First of all what is value?
Essentially, what does your company provide that makes consumers want (and or need) to hand over their hard earned cash?
How your customers perceive the value you provide them is the most important thing.
Imagine your a customer getting a new phone plan:
You look around at a few different options and one phone plan seems to really interest you. It’s a little bit more expensive, so you wonder if the company is really giving you everything you are paying for? You wonder if there is a better deal elsewhere and decide to keep looking around.
Whilst you are looking around, you are offered some good phone plans, but you can’t stop thinking about that other phone plan you were offered.
You convince yourself that even though the other option is more expensive, it is the more valuable choice and you need that phone plan.
Let me guess? You would like your customers to do this for your products?
The goal is to get your customers from wanting your products, to craving them, to eventually telling themselves they need it.
How do you create unbeatable value for your customers?
Create your own value theory.
A value theory needs to go through 3 steps:
- Who is your “Future User”?
- What does your company have that no one else does?
- How do you translate that to value for your customer?
Step 1, who is your future user?
Who will be that person that buys your products in 10, 20, 30 years time.
How old are they?
What are their interests?
What are their needs?
What do they want?
Why do they need that?
When will they need that?
Apple is a great example for everything and this topic especially:
The easiest example is Apple. Steve Jobs saw his future users being everyday people. In 1976 when Apple released their first computer, computers were expensive. Very, very expensive. Go back a year, in 1975 IBM released their latest portable computer, hardly portable by todays standards, however it was portable for the time. According to Even Comen From USA Today (article) the IBM 5100 Portable Computer cost $8,975, through inflation that computer would cost about $41,970 now. So as you may guess not every Joe had a portable computer in their home like most do now. This meant that these computers were designed for engineers who built them and not the everyday user.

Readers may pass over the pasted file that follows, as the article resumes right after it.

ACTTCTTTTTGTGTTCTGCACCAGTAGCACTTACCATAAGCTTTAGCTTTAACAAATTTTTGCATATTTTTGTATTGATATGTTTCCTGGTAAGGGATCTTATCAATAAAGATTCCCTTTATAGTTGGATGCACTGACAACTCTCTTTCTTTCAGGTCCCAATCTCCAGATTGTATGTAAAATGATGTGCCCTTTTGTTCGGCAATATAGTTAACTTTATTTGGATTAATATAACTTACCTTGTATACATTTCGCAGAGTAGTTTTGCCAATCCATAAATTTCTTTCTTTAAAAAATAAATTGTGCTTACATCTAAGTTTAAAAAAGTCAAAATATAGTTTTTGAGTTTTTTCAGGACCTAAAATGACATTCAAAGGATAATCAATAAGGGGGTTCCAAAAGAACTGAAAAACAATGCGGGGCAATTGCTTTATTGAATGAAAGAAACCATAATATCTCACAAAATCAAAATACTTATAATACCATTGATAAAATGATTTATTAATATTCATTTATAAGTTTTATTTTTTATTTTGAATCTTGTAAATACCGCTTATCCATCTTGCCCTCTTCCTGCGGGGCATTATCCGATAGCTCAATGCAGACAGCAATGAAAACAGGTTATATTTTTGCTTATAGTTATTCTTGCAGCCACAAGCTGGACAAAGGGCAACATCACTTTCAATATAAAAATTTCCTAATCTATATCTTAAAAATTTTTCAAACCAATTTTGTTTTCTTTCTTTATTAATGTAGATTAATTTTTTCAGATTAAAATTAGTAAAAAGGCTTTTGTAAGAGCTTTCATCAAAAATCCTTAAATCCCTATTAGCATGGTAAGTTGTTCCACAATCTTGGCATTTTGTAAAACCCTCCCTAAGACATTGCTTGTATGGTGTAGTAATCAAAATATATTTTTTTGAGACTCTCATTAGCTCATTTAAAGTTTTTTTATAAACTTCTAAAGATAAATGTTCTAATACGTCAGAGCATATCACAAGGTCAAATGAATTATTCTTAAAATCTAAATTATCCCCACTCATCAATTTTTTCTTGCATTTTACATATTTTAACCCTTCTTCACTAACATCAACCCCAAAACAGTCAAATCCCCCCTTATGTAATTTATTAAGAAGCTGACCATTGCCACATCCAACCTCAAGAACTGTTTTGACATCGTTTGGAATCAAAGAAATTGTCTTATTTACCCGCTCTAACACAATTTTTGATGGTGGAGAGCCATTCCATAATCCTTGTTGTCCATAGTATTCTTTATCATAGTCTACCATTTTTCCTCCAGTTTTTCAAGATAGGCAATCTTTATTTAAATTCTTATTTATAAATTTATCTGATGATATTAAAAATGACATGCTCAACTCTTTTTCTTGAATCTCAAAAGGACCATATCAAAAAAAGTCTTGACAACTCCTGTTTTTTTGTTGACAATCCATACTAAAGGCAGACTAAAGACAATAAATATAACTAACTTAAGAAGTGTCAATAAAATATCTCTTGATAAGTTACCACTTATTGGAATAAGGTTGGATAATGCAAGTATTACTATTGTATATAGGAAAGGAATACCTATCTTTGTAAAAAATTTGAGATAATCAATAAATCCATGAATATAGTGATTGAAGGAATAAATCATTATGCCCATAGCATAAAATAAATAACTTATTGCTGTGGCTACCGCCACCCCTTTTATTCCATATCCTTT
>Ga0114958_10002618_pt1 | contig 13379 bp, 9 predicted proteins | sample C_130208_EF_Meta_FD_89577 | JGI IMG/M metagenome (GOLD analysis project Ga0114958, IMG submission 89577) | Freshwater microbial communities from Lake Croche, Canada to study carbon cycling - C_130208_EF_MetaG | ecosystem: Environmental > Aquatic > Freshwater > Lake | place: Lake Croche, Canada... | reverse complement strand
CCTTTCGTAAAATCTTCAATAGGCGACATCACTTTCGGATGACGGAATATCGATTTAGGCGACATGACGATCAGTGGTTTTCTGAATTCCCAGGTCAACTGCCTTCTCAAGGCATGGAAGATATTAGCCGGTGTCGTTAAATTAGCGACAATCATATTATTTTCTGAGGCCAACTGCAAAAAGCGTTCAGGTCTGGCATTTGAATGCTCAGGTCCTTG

So Jobs looked into the future, like he did so many times and saw that the future computer user was you and I, engineering degree or not, we both needed to be able to use a computer. Another thing Jobs knew is that they would want quality, reliability and something that would look great.
Step 2, what is your companies insight to the industry, your competitive advantage?
This might sound silly, however all Jobs (Apple) really had over the 1000 other computer companies trying to be the next big thing was an eye for design and common sense. He drove an obsession of simplicity through Apple that shone through their products. Think about it, if you’ve ever opened an iPhone before, everything is so straight forward, the names of all the apps are what they should be and most people including my 86 year old Grandma can use it with ease! An iPhone looks great too, there is no way you’ll ever be ashamed to pull that out of your pocket. Remember the Nokia Brick, or buttony Blackberry?
To create products as effortless as Apple wasn’t easy though, simplicity is a lot harder than it seems. When creating the iPod at the time all any company would talk about is how many Gigabytes their MP3 player holds. That seems like the obvious thing to talk about right? Apple took a different approach and spoke to the everyday human. Instead they told people how many songs the iPod would hold. So the iPod might hold 20 Gigabytes, however instead of saying that, they said the iPod could hold 20 thousand songs which is all a customer cared about really.
An example from today, HP (Hewlett Packard) vs Apple. As of right now on the 11th of September 2019 at 5.15pm Apple has 2 laptop models for sale, HP has 20 different models and only god knows how many different spec options. As you could imagine it is much easier to decide which Macbook you’re going to buy compared to a HP Laptop or Chromebook or Zenbook or Notebook or Probook or Stream or Omen or Pavillion or Envy or…
What is your insight?
Step 3, how do you translate that to value for your customer?
So by now you should know who your future user is and what is your competitive advantage. Now you have to translate this into a simple message.
Reading through the previous two steps you can probably guess I am going to continue with a Steve Jobs mastery example.
Have a think about your perception of Apple and then read mine: When you buy an apple product you know they have used the best materials, they have created software that won’t freeze (for the most part), it looks great and it is something that will still work in 5 years time. I wrote this article on my 2012 Macbook Pro 😉
What comes with that? A high price tag not everyone can afford. However, most of us are willing to find a way because we have gone through the phases of wanting the product to thinking we need the product!
Apple lover or hater, we all know Steve Jobs got his target markets consumer values absolutely bang on!